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History of Kimono - Showa to Today

From the end of the Taisho era (1912-1926) to the beginning of the Showa era (1926-1989), young people dressed in Western-style clothing called "mobo" (abbreviation of modern boy) and "moga" (abbreviation of modern girl) appeared.
For kimonos, Western art deco style patterns such as Yamagata, semicircle, and sharp-edged rose patterns were favored.

While new fashionable colors such as celadon, apricot, and cobalt blue were born, traditional Edo colors such as ebicha, grape gray, and nato were also revived.
Even in the Showa era (1926-1989), the popularity of Meisen was still strong. In addition to Isesaki Meisen, there were Chichibu Meisen, Kiryu Meisen, Ashikaga Meisen, and others.
These were useful as everyday wear until around the 1950s.

In this era, the war had a major impact on kimonos.
During the war, glamorous fashions were restricted, and attire was changed to kappogi and monpe.
Simple kimonos such as cotton became the mainstream, and short sleeves with tubular sleeves became common.
The monpe was a type of hakama, a kimono with a shortened hem that was worn on the upper half of the body, with the monpe worn on the lower half.
Although it was not compulsory to wear the monpe, many women lived in the monpe as the battle for the mainland loomed.

After the War, the majority of men wore westernized clothes when they went out.
Even so, until the 1960s, some people wore kimonos on a daily basis, but this gradually fell into disuse.
This is because after the war, there was an extreme shortage of goods, and the only way to make clothes was to create them from materials on hand.

Many women wore kimonos as everyday wear until around the 1970s.
One trend that became popular in the Showa era was the wool kimono.
This was because wool kimonos were relatively inexpensive, beautiful in color, casual and easy to wear.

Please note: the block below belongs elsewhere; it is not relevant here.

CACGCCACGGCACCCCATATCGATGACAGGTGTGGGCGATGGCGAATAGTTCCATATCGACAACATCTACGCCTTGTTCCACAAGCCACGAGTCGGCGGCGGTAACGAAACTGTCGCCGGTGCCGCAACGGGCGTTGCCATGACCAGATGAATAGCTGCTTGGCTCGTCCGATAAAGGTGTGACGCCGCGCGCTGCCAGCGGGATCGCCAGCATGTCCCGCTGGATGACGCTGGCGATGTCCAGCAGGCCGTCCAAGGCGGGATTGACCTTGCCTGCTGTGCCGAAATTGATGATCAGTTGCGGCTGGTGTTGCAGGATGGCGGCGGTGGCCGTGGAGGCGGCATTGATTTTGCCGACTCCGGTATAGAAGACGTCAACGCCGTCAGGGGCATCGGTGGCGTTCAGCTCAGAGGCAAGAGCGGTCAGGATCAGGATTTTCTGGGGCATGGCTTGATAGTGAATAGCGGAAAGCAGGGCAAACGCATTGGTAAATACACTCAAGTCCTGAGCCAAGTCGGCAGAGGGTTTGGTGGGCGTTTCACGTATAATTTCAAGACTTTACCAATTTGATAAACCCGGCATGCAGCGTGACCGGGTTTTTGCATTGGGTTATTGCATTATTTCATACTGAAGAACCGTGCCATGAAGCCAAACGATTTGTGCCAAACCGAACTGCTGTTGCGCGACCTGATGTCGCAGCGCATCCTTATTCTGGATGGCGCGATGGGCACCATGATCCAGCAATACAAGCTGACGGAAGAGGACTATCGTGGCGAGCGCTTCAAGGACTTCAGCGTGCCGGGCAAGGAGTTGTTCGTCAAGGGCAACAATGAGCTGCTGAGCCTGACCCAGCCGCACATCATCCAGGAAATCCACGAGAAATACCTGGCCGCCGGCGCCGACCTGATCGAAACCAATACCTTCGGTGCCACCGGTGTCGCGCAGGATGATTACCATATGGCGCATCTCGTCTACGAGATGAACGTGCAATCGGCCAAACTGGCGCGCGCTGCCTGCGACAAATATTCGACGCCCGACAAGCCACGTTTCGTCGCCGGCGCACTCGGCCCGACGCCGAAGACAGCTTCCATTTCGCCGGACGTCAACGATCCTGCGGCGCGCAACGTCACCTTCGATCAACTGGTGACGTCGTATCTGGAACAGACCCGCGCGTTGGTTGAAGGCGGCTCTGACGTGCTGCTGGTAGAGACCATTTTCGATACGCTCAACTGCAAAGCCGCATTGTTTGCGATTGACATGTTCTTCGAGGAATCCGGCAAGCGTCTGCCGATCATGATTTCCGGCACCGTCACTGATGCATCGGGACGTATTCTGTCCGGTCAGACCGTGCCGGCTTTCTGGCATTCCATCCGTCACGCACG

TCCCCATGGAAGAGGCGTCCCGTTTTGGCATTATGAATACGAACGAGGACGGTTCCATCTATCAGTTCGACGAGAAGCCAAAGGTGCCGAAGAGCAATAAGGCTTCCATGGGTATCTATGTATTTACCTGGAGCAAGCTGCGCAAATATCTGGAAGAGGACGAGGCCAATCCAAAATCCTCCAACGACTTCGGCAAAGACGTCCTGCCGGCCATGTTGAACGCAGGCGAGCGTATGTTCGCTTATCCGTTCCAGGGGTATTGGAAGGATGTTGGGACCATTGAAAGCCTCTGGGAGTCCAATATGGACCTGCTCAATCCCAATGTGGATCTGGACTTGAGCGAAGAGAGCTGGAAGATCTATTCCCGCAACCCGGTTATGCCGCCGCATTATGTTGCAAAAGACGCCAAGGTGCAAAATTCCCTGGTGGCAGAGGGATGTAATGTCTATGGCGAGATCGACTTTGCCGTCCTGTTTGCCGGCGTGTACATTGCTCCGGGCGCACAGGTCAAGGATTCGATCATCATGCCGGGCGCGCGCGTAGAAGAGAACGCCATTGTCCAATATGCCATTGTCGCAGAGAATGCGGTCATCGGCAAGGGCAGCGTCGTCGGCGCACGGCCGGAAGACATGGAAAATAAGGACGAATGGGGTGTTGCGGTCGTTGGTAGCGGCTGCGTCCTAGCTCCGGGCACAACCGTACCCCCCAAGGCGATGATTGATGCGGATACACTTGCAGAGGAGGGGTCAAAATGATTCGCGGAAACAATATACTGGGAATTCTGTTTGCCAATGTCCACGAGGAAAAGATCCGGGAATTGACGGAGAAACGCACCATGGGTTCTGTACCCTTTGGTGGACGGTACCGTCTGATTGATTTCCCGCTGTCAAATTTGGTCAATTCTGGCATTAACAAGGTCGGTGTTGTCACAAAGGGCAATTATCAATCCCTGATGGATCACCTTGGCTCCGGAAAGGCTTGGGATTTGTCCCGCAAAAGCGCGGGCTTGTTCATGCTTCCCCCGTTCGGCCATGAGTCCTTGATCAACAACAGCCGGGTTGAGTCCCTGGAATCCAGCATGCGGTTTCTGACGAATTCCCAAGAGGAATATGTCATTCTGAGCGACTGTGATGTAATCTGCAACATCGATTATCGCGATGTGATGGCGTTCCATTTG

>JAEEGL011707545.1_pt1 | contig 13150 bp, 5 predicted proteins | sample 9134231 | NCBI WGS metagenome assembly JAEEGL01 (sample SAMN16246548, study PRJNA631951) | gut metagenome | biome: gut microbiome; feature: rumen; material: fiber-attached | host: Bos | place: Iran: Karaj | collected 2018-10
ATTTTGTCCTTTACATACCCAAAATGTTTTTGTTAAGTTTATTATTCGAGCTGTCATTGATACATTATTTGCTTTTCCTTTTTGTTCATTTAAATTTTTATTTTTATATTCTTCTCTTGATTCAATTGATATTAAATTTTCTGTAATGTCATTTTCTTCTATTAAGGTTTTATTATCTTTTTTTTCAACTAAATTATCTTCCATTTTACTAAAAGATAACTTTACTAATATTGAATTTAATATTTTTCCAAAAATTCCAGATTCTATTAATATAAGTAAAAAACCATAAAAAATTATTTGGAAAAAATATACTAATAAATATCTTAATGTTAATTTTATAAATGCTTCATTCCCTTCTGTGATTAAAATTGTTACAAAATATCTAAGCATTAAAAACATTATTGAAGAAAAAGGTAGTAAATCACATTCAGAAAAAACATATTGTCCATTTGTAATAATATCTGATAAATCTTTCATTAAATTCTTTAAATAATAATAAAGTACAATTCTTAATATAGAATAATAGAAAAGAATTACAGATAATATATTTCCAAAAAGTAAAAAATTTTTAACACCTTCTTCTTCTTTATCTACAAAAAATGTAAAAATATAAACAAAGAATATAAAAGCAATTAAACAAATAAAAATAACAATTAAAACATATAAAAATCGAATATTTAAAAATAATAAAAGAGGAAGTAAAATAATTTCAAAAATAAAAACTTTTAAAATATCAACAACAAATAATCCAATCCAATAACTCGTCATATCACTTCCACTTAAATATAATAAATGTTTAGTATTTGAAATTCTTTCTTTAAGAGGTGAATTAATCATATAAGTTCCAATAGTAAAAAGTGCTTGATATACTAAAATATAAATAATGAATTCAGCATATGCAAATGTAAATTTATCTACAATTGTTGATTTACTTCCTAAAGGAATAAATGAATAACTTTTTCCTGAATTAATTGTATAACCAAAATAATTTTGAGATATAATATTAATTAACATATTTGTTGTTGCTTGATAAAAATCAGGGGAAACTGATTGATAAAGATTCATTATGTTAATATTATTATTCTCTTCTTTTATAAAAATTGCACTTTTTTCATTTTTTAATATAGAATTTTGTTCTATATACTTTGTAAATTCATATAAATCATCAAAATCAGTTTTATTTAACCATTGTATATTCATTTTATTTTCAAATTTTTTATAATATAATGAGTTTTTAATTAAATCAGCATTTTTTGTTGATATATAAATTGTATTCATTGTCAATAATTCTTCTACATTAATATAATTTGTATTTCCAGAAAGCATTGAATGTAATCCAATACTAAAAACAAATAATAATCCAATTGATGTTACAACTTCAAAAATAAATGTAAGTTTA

However, the percentage of people who wore clothes instead of kimonos continued to increase, and the kimono industry was forced into a slump.
In an attempt to recover from the slump in kimono sales, the kimono industry created rules such as "the rules for a kimono to be needed for various occasions".
The kimono industry, in an attempt to recover from the slump in kimono sales, created rules, such as "the requirements of a kimono for various occasions," and used this to promote sales.
However, in doing so, they ended up giving the impression that kimono was too difficult to wear.
As a result, people began to think that kimono was too difficult, and the kimono industry began to go bankrupt one after another.

The 1980s had a bit of a special time.
The economy was booming, so many high-class kimonos (with small and delicate patterns, gradations all the way down to the hem, full shibori, etc.) were being made, and unique kimono by artists were selling like hotcakes.
Of course, high quality means that the craftsmen put a lot of effort into their work.
The most popular colors were pastels such as white, pink, and light blue, and the most popular fabrics were the gorgeous lustrous figured satin.
However, this economic boom was only temporary. After that, the Japanese economy entered a prolonged period of stagnation, and people no longer had access to luxury kimono.

In the Heisei era (1989), the number of people who wear kimonos on a daily basis has decreased dramatically, not only for men but also for women.
It is common for women to wear kimono for ceremonial occasions only such as Shichi-Go-San, coming-of-age ceremony, graduation ceremony, and wedding ceremony.
However, this does not mean that people with a passion for kimono have disappeared.
Since the late 1990s, there has been a dramatic increase in the number of stores that deal in antique kimonos (from before the early Showa period) and recycled kimonos (from the mid-Showa period onward).
This is because a kimono boom gradually began to take place among women, sparked by magazines.
Antique kimonos in particular attract people with their unique colors, patterns, and textures, and people enjoy them in their daily lives.

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